Top UNESCO sites in Africa
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Top UNESCO site visits: Southern Africa and East Africa
Africa is blessed with a whopping 98 UNESCO World Heritage sites – a seemingly sizeable number, and yet this represents just under a fifth of the total number of UNESCO sites in Europe and around a third of the number awarded to the APAC region. Perhaps unsurprisingly, the country with the most UNESCO sites in the world is Italy, and in Africa, this title goes to South Africa with 10 sites, including the beautiful floral region surrounding the Cape, Table Mountain and Kirstenbosch Botanical Gardens. South Africa is followed closely by Ethiopia and Morocco, each with nine.
Aside from statistics which do little to add to the awe and wonder of gazing up at or being within a UNESCO World Heritage site, Africa is fortunate to have some of the most spectacular natural sites – 39 in total. Some of these, the Namib Desert (Sand Sea), and of course Tanzania’s Serengeti, contain many other natural wonders within them, and are just some of the experiences you will likely want to weave into your next safari holiday.
We’ve picked out some must-see UNESCO sites in South Africa and East Africa, choosing a natural and cultural World Heritage site for each country, bar Tanzania, who has slightly stolen our focus with three natural sites as well as the old Swahili coastal trading town of Zanzibar.
Natural: Cape Floral Region in the Eastern and Western Cape
Recognised as one of the world’s most special places for plants, largely due to diversity, density and endemic species, the Cape Floral Region consists of nine protected areas including reserves, wilderness areas and mountains. A gentle stroll through the beautiful Kirstenbosch National Botanical Garden is a good place to start on arrival into Africa, to ease away any lingering jetlag. And with a spectacular backdrop of Cape Town’s Table Mountain, and a hike to the top of it if you’re feeling fit, you’ll be getting two for one, as Table Mountain is now one of the great Wonders of the World.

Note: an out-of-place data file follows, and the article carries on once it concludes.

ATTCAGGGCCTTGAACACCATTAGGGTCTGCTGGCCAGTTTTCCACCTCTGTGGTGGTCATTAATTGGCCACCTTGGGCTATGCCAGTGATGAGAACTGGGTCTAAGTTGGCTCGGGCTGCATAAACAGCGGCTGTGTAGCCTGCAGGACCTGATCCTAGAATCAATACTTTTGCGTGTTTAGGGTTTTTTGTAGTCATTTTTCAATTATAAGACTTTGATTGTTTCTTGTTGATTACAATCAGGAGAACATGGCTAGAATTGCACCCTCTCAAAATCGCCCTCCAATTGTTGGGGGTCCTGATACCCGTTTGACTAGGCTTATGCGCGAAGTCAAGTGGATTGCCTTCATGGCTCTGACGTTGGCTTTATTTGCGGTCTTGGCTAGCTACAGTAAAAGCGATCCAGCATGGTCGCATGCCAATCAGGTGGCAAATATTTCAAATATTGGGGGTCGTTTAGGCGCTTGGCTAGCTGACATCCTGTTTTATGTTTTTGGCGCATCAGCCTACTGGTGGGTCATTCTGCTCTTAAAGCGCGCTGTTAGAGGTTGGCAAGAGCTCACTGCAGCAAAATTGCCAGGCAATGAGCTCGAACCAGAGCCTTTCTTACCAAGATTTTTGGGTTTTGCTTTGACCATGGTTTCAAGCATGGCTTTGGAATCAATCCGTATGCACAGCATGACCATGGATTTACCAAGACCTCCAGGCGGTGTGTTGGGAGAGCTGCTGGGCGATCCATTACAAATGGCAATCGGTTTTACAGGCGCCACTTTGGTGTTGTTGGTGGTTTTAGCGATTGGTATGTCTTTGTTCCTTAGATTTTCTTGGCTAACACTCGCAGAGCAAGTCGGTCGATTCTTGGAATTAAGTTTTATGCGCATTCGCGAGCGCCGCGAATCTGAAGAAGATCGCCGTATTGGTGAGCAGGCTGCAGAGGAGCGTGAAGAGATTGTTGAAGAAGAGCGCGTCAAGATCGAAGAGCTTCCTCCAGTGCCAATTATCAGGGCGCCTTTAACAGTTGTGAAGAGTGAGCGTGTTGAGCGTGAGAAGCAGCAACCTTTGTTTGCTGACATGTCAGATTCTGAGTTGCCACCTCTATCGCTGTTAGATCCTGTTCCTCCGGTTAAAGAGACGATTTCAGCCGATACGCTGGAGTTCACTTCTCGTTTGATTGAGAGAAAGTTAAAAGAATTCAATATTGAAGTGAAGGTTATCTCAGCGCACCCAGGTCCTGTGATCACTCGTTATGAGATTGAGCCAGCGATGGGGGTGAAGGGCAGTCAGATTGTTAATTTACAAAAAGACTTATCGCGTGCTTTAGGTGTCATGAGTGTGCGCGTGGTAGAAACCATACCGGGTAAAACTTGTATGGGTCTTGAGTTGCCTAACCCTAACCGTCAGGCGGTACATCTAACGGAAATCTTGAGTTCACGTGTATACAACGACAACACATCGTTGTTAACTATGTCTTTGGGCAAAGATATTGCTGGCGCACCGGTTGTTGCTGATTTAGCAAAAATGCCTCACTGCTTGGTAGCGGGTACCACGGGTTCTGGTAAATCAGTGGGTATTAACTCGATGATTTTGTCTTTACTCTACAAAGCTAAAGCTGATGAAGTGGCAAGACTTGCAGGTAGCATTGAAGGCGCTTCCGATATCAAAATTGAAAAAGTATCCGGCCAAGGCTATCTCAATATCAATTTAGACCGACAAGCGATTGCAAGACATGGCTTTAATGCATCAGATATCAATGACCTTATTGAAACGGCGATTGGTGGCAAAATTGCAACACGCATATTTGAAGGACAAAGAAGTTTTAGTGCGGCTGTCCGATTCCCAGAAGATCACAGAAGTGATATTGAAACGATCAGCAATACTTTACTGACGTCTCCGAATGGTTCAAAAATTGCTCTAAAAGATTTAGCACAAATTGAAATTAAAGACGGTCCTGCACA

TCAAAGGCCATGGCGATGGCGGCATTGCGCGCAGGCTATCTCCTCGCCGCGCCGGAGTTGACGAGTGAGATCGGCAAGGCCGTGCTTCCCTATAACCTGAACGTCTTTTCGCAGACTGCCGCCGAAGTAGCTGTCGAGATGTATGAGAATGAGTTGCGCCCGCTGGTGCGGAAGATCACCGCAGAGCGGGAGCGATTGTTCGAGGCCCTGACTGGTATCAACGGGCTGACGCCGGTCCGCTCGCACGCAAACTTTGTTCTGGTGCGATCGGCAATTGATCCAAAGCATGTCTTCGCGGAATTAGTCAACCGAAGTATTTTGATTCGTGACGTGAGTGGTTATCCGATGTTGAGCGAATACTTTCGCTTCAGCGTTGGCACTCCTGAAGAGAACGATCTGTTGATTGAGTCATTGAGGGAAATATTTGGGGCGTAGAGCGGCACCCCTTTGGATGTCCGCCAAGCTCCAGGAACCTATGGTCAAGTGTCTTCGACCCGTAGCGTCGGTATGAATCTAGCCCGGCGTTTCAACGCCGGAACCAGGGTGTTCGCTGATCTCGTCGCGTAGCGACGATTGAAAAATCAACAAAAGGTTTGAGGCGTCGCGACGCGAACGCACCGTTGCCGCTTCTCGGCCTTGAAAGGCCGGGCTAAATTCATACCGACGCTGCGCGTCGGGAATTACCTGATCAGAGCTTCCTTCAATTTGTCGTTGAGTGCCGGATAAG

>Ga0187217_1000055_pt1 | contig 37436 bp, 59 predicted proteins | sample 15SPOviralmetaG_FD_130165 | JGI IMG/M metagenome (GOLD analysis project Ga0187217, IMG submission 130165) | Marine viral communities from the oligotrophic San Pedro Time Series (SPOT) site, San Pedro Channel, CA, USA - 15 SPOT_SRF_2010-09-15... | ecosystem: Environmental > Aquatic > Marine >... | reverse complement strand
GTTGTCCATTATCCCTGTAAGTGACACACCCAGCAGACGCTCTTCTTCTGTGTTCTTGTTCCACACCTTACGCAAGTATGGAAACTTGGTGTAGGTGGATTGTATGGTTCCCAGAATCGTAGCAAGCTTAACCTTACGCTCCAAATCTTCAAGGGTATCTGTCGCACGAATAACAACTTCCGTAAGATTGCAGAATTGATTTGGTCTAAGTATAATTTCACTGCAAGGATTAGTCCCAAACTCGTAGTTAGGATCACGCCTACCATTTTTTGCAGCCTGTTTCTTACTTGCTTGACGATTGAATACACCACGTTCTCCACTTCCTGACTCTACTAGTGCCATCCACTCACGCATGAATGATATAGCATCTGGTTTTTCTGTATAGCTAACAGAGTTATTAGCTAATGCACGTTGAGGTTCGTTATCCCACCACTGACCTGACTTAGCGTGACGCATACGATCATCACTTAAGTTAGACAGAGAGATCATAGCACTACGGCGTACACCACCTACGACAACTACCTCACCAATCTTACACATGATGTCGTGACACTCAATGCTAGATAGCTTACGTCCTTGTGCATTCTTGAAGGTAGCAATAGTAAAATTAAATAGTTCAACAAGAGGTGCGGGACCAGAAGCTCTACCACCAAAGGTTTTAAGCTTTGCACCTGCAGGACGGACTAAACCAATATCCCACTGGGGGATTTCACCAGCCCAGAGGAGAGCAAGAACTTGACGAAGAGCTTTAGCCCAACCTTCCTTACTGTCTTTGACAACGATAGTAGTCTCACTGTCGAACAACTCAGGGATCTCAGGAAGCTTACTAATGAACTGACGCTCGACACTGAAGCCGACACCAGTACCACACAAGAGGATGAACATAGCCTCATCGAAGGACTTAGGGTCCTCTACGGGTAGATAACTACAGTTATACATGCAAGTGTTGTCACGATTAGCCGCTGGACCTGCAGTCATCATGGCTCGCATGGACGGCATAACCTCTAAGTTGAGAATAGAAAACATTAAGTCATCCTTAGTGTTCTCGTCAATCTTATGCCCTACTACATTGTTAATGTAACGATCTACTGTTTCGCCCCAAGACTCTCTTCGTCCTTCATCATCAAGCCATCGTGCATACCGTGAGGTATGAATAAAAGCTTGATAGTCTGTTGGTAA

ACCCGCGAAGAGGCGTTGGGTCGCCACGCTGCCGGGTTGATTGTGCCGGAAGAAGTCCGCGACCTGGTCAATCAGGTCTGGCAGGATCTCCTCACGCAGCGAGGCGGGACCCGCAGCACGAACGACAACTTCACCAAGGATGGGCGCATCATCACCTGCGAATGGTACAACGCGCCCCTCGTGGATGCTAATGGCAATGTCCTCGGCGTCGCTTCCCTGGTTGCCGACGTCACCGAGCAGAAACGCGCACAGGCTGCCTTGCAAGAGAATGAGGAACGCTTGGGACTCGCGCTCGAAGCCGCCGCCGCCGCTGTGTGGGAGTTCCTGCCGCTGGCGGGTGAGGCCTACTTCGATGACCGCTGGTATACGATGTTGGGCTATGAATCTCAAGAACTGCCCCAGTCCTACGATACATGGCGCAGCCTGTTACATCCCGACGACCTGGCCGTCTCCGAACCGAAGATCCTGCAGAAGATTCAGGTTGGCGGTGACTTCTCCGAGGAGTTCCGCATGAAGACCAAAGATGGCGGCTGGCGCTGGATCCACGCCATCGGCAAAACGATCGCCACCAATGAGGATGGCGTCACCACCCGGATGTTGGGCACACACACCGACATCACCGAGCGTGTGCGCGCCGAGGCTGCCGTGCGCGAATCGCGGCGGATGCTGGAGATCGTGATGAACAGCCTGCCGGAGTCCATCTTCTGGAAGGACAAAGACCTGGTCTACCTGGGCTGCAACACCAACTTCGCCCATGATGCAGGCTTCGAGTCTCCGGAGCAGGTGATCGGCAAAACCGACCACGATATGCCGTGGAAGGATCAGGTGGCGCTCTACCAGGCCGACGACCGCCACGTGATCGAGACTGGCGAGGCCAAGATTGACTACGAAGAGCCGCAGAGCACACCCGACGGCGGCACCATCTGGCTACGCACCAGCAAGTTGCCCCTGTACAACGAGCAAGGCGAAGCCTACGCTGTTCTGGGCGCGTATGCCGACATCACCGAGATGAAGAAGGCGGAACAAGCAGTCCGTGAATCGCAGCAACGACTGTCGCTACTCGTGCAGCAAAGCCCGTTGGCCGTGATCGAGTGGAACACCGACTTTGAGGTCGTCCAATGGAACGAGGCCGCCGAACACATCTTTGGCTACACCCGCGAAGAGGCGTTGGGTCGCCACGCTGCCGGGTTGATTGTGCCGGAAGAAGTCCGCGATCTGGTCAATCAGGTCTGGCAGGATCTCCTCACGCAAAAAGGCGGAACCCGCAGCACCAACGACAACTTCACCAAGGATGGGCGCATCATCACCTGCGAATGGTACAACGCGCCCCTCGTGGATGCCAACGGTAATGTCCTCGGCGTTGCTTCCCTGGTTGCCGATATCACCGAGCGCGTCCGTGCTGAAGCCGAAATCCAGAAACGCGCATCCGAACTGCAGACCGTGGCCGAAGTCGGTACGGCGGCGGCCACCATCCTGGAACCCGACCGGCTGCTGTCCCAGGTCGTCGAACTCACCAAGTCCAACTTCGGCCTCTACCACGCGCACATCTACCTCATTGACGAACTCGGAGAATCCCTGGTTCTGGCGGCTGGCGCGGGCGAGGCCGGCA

Where to stay: Ellerman House surrounded by Cape Floral beauty.
Cultural: Robben Island, Western Cape
A few kilometres off the coast or 30-minute boat ride, Robben Island (taken from the Dutch word for seals), was fortified and used as a prison until 1996, after the end of apartheid. Nelson Mandela spent 18 of his 27 years of imprisonment here, along with many other influential political prisoners. Tours of the Robben Island Museum (RIM) depart from the Nelson Mandela Gateway at the V&A Waterfront. Guides are incredibly knowledgeable, and the tour is a truly humbling experience.
Where to stay: The Silo Hotel right by the buzzy V&A Waterfront.
Natural: Namib Sand Sea
The sheer vastness of the Namib Desert, as it’s also known, really puts things into perspective. Part of the Namib-Naukluft Park, the Namib is the oldest desert on the planet and a photographer’s dream, especially just before sunrise or at sunset. The dramatic rust-red dunes of Sossusvlei, the contrasting blocks of colour of Deadvlei dotted by pitch-black 900-year-old trees, and the narrow gorge of Sesriem Canyon. Your eyes will become wider and your mind a little calmer after spending a few days staring into this enormous stretch of nothingness.
Where to stay: Sossusvlei Lodge – you can’t get any closer to the entrance of the Park.
Located in the north-west of Namibia, Twyfelfontein is a sacred site and worth a visit to see the rock paintings and engravings believed to be up to 10,000 years old and carved during worship and shamanic rituals. Twyfelfontein translates to “Fountain of Doubt”, which perhaps it was, given that the farmers who settled here in 1947, found the fountain to be unreliable and with little water and subsequently left. There’s a visitor centre and a guided walk among the 180-million-year-old sandstone rocks.
Where to stay: A good stop-off on the way to or from the Skeleton Coast.
Natural: Okavango Delta
The best way to experience this UNESCO site is to paddle peacefully along the meandering waterways by mokoro (the traditional dug-out wooden canoe), and spy wildlife from a fresh perspective. This serene inland delta is home to some of the most endangered species, such as the white and black rhino, cheetah, African wild dog and lion.
Cultural: Tsodilo Hills